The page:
As an Aspergers psychologist, I’m often asked what causes Asperger’s Syndrome. Unfortunately, no one knows exactly what causes it. There is probably no single cause. It’s likely that a complex combination of factors unfold gradually (before and after birth) to cause Aspergers.
Heredity is widely accepted as playing a key role in determining Aspergers. For this reason, Aspergers is considered a neurobiological condition.
Studies show that if one child of an identical twin pair has Aspergers, the other twin will also have Asperger’s about 36-95% of the time. In non-identical twins, if one child has Aspergers, the other is affected about 0-31% of the time.
Also, children with Aspergers tend to have parents and/or relatives who have behavioral symptoms similar to Aspergers but in a more limited form.
This does not mean that Aspergers is caused by one gene passed down from parents to children. It’s more likely that a common group of genes combine to render an individual vulnerable to developing Aspergers, and it is the combination of genes that determines the severity and symptoms for each individual with Aspergers.
It appears that brain development in people with Aspergers is altered soon after conception. Cells in the fetus migrate to other parts of the brain in unusual ways, resulting in underdeveloped connections among these parts and altering the overall organization of the brain.
A mirror neuron is a nerve cell in the brain that is set off when one person observes another person performing a familiar action. Thus, the neuron “mirrors” the behavior of the other person.
Scientists have found that the mirror neuron system in people with Aspergers is different from the general population; activation of the circuits that cause imitation is delayed.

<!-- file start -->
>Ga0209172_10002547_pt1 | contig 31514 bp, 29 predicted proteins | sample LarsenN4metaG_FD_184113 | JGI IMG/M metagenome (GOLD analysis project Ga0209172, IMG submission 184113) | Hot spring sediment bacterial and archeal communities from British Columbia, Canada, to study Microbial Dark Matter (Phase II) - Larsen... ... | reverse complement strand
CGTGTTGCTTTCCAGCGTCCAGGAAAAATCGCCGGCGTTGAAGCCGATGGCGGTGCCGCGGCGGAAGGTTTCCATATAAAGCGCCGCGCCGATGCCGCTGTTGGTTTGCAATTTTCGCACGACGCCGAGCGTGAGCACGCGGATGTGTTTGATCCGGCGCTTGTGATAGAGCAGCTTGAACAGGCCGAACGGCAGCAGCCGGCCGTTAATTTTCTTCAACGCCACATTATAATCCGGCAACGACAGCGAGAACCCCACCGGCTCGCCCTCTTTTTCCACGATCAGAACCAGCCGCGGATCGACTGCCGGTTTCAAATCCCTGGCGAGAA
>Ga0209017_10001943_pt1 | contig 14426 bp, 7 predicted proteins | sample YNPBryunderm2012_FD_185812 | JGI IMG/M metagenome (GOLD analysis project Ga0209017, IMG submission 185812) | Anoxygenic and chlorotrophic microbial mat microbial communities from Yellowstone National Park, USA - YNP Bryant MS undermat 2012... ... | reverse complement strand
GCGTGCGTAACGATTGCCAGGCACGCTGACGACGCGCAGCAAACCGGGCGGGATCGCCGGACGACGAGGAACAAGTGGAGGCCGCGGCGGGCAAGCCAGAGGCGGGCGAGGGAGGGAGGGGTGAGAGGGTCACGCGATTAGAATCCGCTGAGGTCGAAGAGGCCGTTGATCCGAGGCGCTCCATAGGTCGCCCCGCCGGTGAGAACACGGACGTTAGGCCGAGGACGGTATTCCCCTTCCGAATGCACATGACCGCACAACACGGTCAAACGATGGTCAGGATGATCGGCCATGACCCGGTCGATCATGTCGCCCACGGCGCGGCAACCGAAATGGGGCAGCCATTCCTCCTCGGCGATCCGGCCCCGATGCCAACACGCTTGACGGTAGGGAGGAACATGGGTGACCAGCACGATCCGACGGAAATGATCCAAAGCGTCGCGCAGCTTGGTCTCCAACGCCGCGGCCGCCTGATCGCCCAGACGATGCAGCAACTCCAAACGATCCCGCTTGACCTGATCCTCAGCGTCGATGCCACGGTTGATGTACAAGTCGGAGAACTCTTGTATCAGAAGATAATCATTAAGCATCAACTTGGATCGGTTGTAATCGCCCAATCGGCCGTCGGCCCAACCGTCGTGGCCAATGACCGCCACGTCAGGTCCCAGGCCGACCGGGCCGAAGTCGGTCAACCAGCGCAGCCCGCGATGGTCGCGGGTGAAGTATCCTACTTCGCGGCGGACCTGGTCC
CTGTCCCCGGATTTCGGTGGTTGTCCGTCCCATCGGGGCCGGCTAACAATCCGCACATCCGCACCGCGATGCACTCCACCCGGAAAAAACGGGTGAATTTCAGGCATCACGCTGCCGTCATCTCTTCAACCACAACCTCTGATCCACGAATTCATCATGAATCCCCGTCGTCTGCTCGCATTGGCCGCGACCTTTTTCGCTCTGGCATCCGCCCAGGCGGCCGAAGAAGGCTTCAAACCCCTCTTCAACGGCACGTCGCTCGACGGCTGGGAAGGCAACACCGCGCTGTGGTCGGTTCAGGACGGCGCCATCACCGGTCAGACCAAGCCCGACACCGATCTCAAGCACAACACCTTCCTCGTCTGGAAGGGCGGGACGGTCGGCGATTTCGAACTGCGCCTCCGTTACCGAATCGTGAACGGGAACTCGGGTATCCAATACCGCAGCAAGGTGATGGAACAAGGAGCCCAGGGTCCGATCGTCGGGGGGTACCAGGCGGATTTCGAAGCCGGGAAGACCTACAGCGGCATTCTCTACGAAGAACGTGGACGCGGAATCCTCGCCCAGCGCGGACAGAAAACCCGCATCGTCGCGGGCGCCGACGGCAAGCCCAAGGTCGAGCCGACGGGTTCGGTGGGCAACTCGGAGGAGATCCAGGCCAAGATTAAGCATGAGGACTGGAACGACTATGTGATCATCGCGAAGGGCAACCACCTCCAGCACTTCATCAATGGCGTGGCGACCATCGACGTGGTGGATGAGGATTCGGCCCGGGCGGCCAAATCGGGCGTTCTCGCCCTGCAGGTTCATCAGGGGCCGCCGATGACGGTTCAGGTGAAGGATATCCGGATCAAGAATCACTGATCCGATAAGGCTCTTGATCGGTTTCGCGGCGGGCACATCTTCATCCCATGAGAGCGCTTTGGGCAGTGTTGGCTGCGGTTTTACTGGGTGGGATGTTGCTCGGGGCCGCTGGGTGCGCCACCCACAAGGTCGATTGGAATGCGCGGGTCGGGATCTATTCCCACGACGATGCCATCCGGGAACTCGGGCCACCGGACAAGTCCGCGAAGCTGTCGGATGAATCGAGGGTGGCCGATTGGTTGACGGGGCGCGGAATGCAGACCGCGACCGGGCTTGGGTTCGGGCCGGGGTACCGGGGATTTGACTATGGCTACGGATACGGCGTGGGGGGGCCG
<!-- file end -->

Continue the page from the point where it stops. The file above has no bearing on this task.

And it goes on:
Since people with Aspergers have trouble recognizing how and why other people act, it is possible that an improperly developed mirror neuron system plays a role in generating this condition.
Because of the rapid increase of Aspergers in recent decades, research has focused on possible causes, such as infectious diseases, heavy metal toxicity, stress, and other environmental factors. None of these, however, has been shown to cause Aspergers.
Some people have suggested that vaccine exposure, particularly measles vaccine and thimerosal, a mercury preservative used in some vaccines, causes Aspergers. However, the overwhelming majority of studies shows no evidence for any association between immunizations and Aspergers.
Since the discovery of Aspergers in the late 1940s and up to the 1970s, it was believed that Aspergers was the result of bad parenting. Parents who did not spend an adequate amount of time with their children or interact appropriately with them were thought to be responsible for their children’s unusual behavior or difficulty socializing.
The evidence is overwhelming that bad parenting does not cause Aspergers. I have seen this proved time and again in my work as an Aspergers psychologist. Even more convincing is the fact that families with children who have Asperger’s Syndrome also have children without Aspergers.
Is the Cause of Asperger’s Syndrome Important?
In most cases, Asperger’s Syndrome is probably caused by a combination of genetic risk factors that interact with environmental risk factors. A great deal of research is being undertaken to determine how both genetic and environmental risk factors contribute to Aspergers.
There are some common misconceptions about people with Aspergers. It cannot be caused by the way a person was brought up, bad parenting, or emotional issues a child may have experienced at some point early on. As a neurobiological disorder, Aspergers is not the result of a person’s life experiences.
Whatever the direct cause may be, Aspergers can be treated. Professionals, such as an Aspergers psychologist, can help children and adults develop better communication and social skills. Support from therapists combined with support from parents, teachers, and friends will help those with Aspergers overcome their problems and lead healthy lives.